The authors report no conflict of interest or relevant financial relationships.
End-of-Life Care and Barriers for Female Inmates
Article first published online: 3 JUN 2011
© 2011 AWHONN, the Association of Women's Health, Obstetric and Neonatal Nurses
Journal of Obstetric, Gynecologic, & Neonatal Nursing
Volume 40, Issue 4, pages 477–485, July/August 2011
How to Cite
Loeb, S. J., Penrod, J., Hollenbeak, C. S. and Smith, C. A. (2011), End-of-Life Care and Barriers for Female Inmates. Journal of Obstetric, Gynecologic, & Neonatal Nursing, 40: 477–485. doi: 10.1111/j.1552-6909.2011.01260.x
- Issue published online: 19 JUL 2011
- Article first published online: 3 JUN 2011
- Accepted February 2011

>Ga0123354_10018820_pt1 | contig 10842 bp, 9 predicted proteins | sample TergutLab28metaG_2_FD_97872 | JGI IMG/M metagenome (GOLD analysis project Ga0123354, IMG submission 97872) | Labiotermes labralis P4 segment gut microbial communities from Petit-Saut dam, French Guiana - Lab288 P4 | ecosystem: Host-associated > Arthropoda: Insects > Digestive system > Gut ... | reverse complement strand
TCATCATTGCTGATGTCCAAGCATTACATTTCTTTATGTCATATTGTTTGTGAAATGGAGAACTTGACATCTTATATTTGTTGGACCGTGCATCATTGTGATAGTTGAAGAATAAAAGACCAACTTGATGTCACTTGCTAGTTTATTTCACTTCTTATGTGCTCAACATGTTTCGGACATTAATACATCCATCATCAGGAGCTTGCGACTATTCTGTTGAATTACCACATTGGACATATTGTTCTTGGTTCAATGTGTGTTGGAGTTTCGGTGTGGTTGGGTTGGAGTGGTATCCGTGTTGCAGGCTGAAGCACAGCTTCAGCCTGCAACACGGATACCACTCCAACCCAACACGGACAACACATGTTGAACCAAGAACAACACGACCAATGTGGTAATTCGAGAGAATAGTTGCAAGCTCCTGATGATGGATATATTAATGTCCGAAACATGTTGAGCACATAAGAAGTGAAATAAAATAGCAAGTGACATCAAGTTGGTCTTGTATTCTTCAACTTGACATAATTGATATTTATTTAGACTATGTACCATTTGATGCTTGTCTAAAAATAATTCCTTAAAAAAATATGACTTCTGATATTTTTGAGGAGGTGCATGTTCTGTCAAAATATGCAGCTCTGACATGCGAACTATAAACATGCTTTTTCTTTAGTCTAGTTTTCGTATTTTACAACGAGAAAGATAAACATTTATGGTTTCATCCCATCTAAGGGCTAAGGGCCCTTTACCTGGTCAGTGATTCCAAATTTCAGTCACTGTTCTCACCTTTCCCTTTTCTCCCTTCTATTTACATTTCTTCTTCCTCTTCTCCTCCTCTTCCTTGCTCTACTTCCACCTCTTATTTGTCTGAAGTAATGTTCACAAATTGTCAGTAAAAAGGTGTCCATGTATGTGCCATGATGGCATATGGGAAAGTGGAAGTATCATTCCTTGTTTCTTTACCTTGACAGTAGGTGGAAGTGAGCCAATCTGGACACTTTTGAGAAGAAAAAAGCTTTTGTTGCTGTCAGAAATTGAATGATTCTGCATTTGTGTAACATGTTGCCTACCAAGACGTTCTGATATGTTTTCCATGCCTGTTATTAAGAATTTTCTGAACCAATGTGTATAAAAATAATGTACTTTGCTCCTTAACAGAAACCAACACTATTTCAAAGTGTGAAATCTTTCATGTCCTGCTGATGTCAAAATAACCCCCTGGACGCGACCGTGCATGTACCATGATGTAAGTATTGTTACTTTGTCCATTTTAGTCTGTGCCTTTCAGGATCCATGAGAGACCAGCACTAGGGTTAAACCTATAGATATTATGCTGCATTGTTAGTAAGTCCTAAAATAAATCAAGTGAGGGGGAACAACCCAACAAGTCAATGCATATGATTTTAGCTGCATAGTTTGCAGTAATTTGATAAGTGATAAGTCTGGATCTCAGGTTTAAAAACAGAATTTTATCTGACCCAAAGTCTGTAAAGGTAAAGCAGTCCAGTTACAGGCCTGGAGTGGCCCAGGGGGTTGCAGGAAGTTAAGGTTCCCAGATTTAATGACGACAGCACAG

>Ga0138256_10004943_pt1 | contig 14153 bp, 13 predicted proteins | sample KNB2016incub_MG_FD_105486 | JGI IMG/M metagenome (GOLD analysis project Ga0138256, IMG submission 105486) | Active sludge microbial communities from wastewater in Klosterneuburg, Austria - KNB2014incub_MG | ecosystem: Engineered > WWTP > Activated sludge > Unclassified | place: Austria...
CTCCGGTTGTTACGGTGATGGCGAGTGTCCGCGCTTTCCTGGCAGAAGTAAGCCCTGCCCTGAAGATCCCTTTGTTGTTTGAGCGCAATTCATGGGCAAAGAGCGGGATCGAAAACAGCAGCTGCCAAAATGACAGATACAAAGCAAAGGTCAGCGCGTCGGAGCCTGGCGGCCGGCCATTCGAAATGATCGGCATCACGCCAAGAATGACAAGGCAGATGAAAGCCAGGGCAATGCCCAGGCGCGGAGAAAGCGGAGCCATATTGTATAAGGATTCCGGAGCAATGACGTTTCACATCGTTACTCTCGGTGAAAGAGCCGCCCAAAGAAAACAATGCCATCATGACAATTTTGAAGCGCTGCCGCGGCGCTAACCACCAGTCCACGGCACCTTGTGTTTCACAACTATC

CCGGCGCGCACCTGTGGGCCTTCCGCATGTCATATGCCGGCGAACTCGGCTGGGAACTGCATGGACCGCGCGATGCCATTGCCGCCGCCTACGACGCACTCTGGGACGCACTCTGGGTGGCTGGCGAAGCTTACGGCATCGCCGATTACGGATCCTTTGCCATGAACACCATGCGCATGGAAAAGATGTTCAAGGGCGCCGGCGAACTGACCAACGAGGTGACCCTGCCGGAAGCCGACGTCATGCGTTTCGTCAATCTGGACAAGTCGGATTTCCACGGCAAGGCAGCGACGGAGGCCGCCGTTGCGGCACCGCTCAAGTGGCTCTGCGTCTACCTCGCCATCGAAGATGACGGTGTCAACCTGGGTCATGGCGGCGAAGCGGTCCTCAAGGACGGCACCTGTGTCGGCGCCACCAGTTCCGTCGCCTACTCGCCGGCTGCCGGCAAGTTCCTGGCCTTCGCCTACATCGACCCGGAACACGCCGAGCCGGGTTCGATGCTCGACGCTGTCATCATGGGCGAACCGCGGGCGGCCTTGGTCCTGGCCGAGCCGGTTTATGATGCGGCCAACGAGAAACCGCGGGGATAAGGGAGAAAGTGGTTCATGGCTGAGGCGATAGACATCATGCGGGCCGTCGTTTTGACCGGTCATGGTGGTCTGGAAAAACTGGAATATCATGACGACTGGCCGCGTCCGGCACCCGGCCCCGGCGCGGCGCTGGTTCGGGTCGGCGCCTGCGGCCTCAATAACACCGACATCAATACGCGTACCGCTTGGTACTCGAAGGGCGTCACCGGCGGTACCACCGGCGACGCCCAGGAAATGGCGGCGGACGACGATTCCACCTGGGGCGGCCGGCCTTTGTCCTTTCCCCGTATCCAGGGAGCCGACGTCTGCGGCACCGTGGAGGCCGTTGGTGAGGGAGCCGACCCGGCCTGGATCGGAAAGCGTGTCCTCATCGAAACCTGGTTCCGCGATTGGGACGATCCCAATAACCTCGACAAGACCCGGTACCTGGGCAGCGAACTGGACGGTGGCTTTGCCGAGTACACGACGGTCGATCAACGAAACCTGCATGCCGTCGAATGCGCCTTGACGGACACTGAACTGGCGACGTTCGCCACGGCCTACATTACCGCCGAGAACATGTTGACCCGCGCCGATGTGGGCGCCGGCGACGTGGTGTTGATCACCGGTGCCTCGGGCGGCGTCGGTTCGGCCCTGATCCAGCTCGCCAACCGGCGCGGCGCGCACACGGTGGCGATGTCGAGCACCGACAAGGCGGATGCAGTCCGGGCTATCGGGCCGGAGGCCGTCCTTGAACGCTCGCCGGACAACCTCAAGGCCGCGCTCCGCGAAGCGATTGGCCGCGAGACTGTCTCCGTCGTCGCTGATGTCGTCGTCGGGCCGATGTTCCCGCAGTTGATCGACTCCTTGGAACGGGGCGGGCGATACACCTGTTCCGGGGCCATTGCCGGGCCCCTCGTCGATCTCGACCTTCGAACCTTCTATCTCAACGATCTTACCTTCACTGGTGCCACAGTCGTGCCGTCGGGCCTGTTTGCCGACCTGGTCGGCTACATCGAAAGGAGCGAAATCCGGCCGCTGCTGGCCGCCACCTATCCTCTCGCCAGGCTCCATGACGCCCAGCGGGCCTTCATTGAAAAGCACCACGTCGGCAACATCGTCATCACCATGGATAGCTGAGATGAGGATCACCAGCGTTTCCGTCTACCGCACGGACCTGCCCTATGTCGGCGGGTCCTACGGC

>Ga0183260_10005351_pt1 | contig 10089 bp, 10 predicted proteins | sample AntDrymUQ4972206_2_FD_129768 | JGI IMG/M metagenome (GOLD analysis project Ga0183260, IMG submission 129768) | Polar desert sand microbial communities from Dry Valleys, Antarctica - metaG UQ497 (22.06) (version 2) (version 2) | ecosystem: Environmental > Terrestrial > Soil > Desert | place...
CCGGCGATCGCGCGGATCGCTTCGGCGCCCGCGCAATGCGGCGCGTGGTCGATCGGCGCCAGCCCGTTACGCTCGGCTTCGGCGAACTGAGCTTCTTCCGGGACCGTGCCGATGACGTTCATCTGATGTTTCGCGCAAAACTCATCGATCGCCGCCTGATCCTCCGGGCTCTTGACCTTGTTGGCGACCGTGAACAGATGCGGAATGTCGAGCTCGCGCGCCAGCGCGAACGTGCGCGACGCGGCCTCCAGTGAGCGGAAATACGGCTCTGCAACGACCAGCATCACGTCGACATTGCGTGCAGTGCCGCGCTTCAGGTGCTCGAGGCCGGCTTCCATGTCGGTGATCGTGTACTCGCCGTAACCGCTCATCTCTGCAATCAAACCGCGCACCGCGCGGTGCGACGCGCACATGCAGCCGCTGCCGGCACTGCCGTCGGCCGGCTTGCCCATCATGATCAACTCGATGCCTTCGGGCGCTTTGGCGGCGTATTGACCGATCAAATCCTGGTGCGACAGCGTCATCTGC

The number of female inmates is growing, and their average age is increasing. As a result, end-of-life care is situated in a highly restrictive environment with a focus on security rather than comfort. We describe the need for and potential barriers to humane care and provide care strategies that can be useful in a complex organizational system. Frontline workers such as nurses who understand the balance between care and control must promote change in the women's prison system.